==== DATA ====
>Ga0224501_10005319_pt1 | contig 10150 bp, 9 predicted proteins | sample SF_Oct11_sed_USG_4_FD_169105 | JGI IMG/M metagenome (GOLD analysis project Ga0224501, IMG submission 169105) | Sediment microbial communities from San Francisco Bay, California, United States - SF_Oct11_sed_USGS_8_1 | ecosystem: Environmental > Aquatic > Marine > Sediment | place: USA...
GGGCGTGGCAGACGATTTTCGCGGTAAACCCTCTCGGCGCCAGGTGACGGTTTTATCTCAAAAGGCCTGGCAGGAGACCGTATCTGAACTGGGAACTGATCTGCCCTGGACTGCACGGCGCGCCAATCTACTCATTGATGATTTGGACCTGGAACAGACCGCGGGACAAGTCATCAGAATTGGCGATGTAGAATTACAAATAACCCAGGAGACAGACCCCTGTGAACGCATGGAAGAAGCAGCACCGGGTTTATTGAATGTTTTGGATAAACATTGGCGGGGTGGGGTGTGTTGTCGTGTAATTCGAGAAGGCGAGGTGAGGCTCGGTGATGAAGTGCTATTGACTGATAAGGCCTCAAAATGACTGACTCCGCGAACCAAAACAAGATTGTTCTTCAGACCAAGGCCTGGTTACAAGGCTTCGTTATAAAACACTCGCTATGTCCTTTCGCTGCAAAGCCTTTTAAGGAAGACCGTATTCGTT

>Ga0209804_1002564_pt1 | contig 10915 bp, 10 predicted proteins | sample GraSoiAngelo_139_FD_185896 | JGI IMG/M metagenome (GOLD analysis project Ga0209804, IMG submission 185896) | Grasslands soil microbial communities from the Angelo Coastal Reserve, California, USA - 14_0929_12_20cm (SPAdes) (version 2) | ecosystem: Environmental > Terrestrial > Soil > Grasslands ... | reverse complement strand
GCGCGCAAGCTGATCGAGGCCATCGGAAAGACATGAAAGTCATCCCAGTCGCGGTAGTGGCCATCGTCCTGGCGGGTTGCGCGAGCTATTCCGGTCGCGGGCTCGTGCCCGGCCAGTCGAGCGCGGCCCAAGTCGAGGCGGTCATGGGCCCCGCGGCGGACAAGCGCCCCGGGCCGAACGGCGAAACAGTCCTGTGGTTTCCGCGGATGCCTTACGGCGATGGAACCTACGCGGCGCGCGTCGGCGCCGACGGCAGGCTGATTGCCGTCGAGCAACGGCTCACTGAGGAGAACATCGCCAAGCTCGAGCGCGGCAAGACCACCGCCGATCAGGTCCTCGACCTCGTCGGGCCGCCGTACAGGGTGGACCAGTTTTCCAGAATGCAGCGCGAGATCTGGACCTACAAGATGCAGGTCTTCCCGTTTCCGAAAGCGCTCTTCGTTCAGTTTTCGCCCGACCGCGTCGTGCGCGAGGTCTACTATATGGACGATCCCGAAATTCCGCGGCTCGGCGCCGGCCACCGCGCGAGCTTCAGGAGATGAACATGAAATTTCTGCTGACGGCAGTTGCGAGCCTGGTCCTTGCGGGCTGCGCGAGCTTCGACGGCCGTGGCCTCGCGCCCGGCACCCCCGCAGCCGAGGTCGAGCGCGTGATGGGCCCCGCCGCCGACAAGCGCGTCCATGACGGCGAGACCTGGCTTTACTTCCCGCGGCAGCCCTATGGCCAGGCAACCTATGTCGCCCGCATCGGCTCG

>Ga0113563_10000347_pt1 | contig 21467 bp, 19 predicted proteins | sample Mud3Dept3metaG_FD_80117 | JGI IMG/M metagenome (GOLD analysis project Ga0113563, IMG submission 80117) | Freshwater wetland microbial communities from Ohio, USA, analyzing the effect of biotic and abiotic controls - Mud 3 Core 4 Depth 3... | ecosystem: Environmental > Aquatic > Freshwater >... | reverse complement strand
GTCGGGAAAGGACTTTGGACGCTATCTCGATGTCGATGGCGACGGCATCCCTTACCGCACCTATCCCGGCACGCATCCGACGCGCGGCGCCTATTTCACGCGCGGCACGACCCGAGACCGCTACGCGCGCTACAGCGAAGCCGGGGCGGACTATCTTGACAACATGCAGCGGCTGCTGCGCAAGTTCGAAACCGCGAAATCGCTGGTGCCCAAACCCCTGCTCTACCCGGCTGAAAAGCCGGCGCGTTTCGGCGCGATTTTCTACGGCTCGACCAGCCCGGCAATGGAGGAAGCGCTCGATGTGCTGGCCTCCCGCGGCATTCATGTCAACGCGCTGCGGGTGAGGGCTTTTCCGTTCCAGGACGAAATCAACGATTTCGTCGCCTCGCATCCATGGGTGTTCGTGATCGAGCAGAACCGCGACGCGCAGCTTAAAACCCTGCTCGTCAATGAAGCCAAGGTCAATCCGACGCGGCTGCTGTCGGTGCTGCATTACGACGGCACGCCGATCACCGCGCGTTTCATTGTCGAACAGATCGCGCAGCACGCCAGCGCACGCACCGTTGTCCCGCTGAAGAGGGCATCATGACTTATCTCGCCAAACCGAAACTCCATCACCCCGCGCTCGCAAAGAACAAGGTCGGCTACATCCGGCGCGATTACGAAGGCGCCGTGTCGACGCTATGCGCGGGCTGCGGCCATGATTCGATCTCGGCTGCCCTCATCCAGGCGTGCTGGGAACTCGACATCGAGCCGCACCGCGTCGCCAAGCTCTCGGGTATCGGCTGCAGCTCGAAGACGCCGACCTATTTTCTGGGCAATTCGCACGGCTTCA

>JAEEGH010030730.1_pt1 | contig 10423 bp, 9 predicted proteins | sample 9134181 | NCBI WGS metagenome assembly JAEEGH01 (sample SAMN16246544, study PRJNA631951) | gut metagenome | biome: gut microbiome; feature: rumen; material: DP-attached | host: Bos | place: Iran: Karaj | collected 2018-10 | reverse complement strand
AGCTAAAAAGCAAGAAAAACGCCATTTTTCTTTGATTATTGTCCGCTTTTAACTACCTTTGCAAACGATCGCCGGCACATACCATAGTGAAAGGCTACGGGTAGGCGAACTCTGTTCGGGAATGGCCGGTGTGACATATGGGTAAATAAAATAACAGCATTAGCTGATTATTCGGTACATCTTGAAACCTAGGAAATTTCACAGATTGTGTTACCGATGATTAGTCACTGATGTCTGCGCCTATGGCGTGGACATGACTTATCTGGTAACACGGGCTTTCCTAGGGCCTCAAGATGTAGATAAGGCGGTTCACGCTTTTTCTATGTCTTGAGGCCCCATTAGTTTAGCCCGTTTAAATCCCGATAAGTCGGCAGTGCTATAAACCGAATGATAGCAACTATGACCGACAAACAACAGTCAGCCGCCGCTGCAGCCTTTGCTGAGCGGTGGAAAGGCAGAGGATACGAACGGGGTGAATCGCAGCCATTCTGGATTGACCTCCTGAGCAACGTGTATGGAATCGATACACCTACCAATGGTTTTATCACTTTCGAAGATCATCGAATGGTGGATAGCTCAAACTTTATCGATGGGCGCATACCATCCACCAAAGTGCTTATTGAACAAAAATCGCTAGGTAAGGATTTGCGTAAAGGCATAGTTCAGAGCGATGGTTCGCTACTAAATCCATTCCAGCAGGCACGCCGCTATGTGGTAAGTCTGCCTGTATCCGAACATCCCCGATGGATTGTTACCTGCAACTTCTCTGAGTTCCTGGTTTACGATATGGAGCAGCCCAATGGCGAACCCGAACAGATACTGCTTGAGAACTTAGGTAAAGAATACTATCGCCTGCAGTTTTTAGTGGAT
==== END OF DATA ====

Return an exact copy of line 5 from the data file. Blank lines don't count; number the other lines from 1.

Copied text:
>Ga0113563_10000347_pt1 | contig 21467 bp, 19 predicted proteins | sample Mud3Dept3metaG_FD_80117 | JGI IMG/M metagenome (GOLD analysis project Ga0113563, IMG submission 80117) | Freshwater wetland microbial communities from Ohio, USA, analyzing the effect of biotic and abiotic controls - Mud 3 Core 4 Depth 3... | ecosystem: Environmental > Aquatic > Freshwater >... | reverse complement strand